Comparative Effectiveness of Environmental Intervention and Standard Care in Ability to Reduce Pharmacologic Therapy for Asthma (ERA)
Exposure to household allergens is a major contributor to asthma symptoms. Aggressive measures to reduce household allergens has the potential to reduce asthma symptoms and the need for medications to control asthma. The investigators plan to enroll patients aged 6 and above into a single blind, randomized study comparing intensive environmental intervention with usual asthma care over a 48 week study period. All subjects will have asthma treatment optimized according to guideline based care. Subjects will be randomized to an aggressive environmental remediation arm versus distribution of written materials regarding allergen reduction ("usual care"). Primary outcome measure will be ability to reduce asthma step therapy. Secondary outcomes include measures of lung function, asthma biomarkers and quality of life.
|Study Design:||Allocation: Randomized
Endpoint Classification: Efficacy Study
Intervention Model: Parallel Assignment
Masking: Single Blind (Caregiver)
Primary Purpose: Prevention
|Official Title:||Comparative Effectiveness of Environmental Intervention and Standard Care in Ability to Reduce Pharmacologic Therapy for Asthma.|
- Step down of medication [ Time Frame: V4-V7 (every two months) ] [ Designated as safety issue: No ]Based on subject's lung function and symptoms
- Change in allergen specific serum IgE levels [ Time Frame: Visit 3, Visit 5 and Visit 8 (approximately every 4 months) ] [ Designated as safety issue: No ]Blood test
- Change in airway hyper-responsiveness [ Time Frame: Visit 1 and Visit 7 (initial visit and at month 10) ] [ Designated as safety issue: No ]As determined by Methacholine Challenge
- Fractional excretion of nitric oxide [ Time Frame: V3-V8 (every two months) ] [ Designated as safety issue: No ]Measured by Aerocrine Mino
- Asthma symptom score [ Time Frame: V3-V8 (every two months) ] [ Designated as safety issue: No ]Standardized questionnaire
- Asthma exacerbations [ Time Frame: Every visit (every two weeks for two months, then every two months) ] [ Designated as safety issue: No ]Patient reported outcome
- lung function [ Time Frame: Every visit (every month for two months, then every two months) ] [ Designated as safety issue: No ]spirometry pulmonary function testing
|Study Start Date:||April 2011|
|Study Completion Date:||September 2013|
|Primary Completion Date:||September 2013 (Final data collection date for primary outcome measure)|
Experimental: Environmental Intervention
If randomized to this part of the study the patient will receive an individualized homebased program. In addition to general handouts provided to at Visit 3, subjects in this arm will also receive home-based education by Intervention Counselors about how indoor allergens can affect asthma and the importance of strategies for removing allergens. The goal of the intervention is to provide the patient with the knowledge and skills necessary to remove allergens from their home, and to assist them with those clean up measures. Some of the measures implemented will be specifically based on data we have previously collected from them in the clinic and from their previous home visit, while others will be general to reduce all allergen level.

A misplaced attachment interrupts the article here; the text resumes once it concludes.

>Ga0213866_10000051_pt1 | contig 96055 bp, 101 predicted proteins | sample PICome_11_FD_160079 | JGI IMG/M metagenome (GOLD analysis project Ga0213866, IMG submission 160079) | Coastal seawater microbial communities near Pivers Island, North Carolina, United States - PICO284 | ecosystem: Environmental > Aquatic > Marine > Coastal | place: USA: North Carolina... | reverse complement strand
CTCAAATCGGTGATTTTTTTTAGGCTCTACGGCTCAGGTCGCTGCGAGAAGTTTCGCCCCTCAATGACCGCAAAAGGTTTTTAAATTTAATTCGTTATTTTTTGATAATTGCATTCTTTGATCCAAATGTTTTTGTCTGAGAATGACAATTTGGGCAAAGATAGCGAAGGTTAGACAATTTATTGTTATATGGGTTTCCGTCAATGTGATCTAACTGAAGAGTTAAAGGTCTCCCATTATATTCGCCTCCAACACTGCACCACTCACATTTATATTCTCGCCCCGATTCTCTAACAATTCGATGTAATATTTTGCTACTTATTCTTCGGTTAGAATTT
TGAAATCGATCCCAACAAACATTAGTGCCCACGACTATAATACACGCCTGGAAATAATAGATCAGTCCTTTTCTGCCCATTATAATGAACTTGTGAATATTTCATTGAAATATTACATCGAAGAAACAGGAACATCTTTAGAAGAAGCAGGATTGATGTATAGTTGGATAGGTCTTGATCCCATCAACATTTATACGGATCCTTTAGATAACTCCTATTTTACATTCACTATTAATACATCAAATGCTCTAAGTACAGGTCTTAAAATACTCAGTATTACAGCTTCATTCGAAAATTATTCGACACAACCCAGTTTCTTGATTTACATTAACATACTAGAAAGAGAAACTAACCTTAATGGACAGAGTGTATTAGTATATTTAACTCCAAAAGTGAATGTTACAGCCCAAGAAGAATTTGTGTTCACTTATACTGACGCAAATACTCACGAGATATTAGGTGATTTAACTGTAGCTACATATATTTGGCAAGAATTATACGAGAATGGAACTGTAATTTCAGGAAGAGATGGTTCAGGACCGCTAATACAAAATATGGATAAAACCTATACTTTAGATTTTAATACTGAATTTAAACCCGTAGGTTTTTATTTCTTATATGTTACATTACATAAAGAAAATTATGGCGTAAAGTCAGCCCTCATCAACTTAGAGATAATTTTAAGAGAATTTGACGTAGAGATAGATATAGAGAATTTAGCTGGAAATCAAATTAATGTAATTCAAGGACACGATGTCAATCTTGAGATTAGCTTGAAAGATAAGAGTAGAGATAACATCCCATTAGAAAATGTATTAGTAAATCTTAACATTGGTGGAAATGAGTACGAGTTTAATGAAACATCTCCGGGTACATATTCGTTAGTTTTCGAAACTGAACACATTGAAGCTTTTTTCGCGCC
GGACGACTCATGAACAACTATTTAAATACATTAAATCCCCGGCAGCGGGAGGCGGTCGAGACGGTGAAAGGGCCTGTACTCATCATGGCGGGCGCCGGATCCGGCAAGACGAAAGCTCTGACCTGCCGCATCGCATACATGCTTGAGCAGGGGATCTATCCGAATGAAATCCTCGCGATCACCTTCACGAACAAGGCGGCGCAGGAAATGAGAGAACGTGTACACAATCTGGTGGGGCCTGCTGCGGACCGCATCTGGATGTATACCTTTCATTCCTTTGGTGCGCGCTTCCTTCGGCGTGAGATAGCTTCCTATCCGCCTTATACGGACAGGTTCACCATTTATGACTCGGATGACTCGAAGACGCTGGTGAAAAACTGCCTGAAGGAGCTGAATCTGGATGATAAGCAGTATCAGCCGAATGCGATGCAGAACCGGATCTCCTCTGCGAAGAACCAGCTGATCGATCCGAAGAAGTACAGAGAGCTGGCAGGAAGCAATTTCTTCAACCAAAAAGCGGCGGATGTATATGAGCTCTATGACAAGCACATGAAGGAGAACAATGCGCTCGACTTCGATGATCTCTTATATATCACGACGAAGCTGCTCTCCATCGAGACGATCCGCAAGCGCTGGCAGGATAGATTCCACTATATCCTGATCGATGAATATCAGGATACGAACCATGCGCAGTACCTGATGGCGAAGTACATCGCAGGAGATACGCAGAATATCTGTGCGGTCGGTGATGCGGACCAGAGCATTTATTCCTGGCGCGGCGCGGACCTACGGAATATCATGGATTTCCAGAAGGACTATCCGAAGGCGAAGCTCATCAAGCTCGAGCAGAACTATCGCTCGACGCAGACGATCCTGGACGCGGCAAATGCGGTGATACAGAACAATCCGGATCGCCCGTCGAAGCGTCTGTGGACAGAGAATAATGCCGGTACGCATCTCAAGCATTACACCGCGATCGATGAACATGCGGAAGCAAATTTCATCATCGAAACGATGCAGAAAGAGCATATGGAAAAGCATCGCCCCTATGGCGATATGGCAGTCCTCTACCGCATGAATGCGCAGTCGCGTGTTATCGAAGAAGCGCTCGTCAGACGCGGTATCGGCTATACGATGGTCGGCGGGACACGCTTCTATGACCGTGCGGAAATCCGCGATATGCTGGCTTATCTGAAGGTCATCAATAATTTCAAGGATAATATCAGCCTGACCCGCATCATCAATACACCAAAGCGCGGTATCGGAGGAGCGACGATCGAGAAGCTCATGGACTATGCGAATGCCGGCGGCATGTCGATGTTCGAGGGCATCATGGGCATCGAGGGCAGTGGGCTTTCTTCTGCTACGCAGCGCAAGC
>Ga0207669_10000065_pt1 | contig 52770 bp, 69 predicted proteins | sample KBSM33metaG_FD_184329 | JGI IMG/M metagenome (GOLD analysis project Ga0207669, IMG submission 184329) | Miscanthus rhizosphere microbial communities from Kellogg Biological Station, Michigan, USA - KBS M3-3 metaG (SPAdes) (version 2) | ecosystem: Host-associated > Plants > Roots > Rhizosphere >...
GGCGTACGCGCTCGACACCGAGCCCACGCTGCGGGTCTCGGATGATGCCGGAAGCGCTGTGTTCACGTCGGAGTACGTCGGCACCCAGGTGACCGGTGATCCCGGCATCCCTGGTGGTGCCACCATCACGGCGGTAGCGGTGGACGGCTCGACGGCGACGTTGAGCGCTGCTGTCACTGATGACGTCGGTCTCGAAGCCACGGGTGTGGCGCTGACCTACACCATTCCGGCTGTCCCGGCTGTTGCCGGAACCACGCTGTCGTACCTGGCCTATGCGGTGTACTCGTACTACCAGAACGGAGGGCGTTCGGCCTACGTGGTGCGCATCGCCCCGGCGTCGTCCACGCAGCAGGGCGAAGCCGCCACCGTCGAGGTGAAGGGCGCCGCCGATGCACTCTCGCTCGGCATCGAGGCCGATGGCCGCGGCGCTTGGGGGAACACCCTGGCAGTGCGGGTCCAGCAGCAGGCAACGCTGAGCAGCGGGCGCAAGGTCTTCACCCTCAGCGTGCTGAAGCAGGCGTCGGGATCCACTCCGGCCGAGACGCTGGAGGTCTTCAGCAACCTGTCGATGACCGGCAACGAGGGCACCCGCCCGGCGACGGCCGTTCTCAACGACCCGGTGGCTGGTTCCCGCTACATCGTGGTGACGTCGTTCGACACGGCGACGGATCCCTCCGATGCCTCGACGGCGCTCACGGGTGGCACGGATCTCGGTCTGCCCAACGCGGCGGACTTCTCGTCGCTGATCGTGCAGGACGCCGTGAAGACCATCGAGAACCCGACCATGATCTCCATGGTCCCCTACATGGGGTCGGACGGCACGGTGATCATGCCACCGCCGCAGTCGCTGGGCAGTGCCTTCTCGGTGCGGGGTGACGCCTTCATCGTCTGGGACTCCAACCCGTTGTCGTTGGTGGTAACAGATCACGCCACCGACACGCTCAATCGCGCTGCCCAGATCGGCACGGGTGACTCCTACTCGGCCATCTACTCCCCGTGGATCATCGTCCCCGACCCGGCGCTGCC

Other: Environmental Intervention
Home-based environmental intervention
No Intervention: Control Group
If assigned to this group the patient will receive general health/safety related counseling. At the counselor visit following randomization, the patient will receive handouts related to general health and safety issues. They will also have visits by the Home Evaluators for assessment of the home and collection of dust samples identical to those in the treatment group (week 28 and week 44).
In individuals with atopic asthma who are being treated with inhaled corticosteroids with or without long acting beta agonists (1 of 6 possible steps of treatment), aggressive environmental intervention to reduce exposure to home allergens is more likely to lead to one step reduction in asthma controller therapy, improved asthma control and improved biomarkers of airway inflammation than is usual care.
Environmental exposure to indoor allergens is a major contributor to asthma impairment and risk, particularly among asthmatic patients residing in inner cities. The investigators plan a randomized controlled trial to assess the effect of individualized, comprehensive, multifaceted indoor allergen avoidance measures on ability to step down asthma controller therapy in adults and children greater than 6 years with mild to severe persistent asthma.
1. To determine via a randomized, controlled trial in allergen sensitized asthma patients whether environmental intervention aimed at reducing exposure to indoor allergens and irritants is more effective in reducing National Asthma Education and Prevention Program (NAEPP) step based therapy than usual care over a 48 week study period.
2a. To determine if environmental intervention leads to reduction in indoor allergen levels, allergen specific serum IgE levels, airway hyper-responsiveness, fractional excretion of nitric oxide, asthma symptom score, asthma exacerbations, treatment failures and improved lung function compared to usual care over a 48 week study period.
2b. (Exploratory): To determine if there is an association between reduction in allergen specific IgE level and reduction in NAEPP step level required for asthma control among subjects randomized to environmental intervention compared with usual care.
|United States, New York|
|Jacobi Medical Center|
|Bronx, New York, United States|
|Columbia Medical Center|
|New York, New York, United States, 10032|
|Principal Investigator:||Emily DiMango, MD||Columbia University|